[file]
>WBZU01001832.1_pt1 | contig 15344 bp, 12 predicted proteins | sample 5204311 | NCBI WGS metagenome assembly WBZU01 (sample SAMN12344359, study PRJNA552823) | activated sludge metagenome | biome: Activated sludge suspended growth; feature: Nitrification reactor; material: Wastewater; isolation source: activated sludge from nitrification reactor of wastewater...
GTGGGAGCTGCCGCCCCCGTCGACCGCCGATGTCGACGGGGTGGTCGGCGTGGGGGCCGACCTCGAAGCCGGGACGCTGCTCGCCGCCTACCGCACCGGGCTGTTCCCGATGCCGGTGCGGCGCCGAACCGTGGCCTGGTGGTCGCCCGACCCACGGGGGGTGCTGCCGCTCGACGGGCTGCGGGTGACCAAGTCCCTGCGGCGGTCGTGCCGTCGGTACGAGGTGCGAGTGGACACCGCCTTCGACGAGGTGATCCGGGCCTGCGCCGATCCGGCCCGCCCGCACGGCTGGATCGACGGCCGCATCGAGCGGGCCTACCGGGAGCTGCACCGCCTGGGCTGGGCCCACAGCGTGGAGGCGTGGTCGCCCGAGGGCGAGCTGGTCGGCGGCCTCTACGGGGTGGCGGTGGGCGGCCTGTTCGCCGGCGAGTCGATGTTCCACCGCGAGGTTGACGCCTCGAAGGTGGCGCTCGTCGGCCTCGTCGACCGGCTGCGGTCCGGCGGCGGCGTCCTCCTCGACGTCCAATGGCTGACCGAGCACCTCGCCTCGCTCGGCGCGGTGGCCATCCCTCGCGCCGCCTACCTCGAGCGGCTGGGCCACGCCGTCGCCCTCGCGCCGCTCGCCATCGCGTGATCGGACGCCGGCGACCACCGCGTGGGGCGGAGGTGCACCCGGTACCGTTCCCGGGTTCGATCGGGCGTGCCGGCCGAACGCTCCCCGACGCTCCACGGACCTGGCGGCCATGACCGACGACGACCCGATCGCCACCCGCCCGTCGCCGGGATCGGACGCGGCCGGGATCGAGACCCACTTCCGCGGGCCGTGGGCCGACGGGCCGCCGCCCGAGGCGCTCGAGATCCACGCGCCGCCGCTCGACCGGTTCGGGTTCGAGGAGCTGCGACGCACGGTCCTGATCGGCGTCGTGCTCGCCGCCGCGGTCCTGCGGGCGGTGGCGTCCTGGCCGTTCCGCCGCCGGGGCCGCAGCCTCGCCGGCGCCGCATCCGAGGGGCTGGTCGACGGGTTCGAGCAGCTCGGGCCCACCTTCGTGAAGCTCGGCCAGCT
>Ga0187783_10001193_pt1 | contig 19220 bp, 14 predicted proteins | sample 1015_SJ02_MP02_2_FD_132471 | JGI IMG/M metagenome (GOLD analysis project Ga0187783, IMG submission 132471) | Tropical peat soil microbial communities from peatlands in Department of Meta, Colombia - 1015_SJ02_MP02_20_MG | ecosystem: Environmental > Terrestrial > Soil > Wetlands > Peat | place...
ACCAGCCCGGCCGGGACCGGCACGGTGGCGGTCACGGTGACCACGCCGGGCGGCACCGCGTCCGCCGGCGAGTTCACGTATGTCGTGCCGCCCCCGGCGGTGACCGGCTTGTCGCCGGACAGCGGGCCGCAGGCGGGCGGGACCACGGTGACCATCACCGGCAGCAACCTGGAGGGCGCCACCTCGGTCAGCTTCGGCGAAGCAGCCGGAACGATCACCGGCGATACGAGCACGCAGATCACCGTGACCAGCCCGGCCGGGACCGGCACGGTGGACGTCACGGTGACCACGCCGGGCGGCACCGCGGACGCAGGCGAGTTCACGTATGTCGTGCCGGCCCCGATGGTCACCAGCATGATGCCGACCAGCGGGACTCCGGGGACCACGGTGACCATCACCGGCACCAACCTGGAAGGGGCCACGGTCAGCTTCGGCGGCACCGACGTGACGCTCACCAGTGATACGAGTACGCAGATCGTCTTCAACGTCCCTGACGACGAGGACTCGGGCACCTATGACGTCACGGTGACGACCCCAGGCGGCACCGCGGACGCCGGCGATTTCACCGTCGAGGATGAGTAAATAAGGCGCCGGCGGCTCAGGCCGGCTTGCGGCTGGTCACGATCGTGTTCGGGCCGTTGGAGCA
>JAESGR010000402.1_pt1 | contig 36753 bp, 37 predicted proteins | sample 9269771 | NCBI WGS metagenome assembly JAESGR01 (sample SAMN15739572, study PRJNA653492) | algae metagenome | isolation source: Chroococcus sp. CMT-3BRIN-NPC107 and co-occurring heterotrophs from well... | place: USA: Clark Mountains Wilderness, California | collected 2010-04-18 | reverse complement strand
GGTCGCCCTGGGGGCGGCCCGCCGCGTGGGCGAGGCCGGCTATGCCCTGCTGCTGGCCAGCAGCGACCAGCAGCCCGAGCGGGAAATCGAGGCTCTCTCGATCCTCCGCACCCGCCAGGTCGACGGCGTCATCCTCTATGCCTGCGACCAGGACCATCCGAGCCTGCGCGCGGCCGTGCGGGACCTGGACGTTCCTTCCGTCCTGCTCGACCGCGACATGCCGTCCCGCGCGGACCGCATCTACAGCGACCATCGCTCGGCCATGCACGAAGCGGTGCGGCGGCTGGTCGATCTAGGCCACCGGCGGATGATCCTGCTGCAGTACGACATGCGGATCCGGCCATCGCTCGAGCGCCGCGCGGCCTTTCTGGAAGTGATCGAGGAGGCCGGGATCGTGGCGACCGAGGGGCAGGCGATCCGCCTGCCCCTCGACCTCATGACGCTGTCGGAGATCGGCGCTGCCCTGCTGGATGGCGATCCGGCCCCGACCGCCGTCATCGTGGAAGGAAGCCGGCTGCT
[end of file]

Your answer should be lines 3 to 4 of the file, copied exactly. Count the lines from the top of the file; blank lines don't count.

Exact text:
>Ga0187783_10001193_pt1 | contig 19220 bp, 14 predicted proteins | sample 1015_SJ02_MP02_2_FD_132471 | JGI IMG/M metagenome (GOLD analysis project Ga0187783, IMG submission 132471) | Tropical peat soil microbial communities from peatlands in Department of Meta, Colombia - 1015_SJ02_MP02_20_MG | ecosystem: Environmental > Terrestrial > Soil > Wetlands > Peat | place...
ACCAGCCCGGCCGGGACCGGCACGGTGGCGGTCACGGTGACCACGCCGGGCGGCACCGCGTCCGCCGGCGAGTTCACGTATGTCGTGCCGCCCCCGGCGGTGACCGGCTTGTCGCCGGACAGCGGGCCGCAGGCGGGCGGGACCACGGTGACCATCACCGGCAGCAACCTGGAGGGCGCCACCTCGGTCAGCTTCGGCGAAGCAGCCGGAACGATCACCGGCGATACGAGCACGCAGATCACCGTGACCAGCCCGGCCGGGACCGGCACGGTGGACGTCACGGTGACCACGCCGGGCGGCACCGCGGACGCAGGCGAGTTCACGTATGTCGTGCCGGCCCCGATGGTCACCAGCATGATGCCGACCAGCGGGACTCCGGGGACCACGGTGACCATCACCGGCACCAACCTGGAAGGGGCCACGGTCAGCTTCGGCGGCACCGACGTGACGCTCACCAGTGATACGAGTACGCAGATCGTCTTCAACGTCCCTGACGACGAGGACTCGGGCACCTATGACGTCACGGTGACGACCCCAGGCGGCACCGCGGACGCCGGCGATTTCACCGTCGAGGATGAGTAAATAAGGCGCCGGCGGCTCAGGCCGGCTTGCGGCTGGTCACGATCGTGTTCGGGCCGTTGGAGCA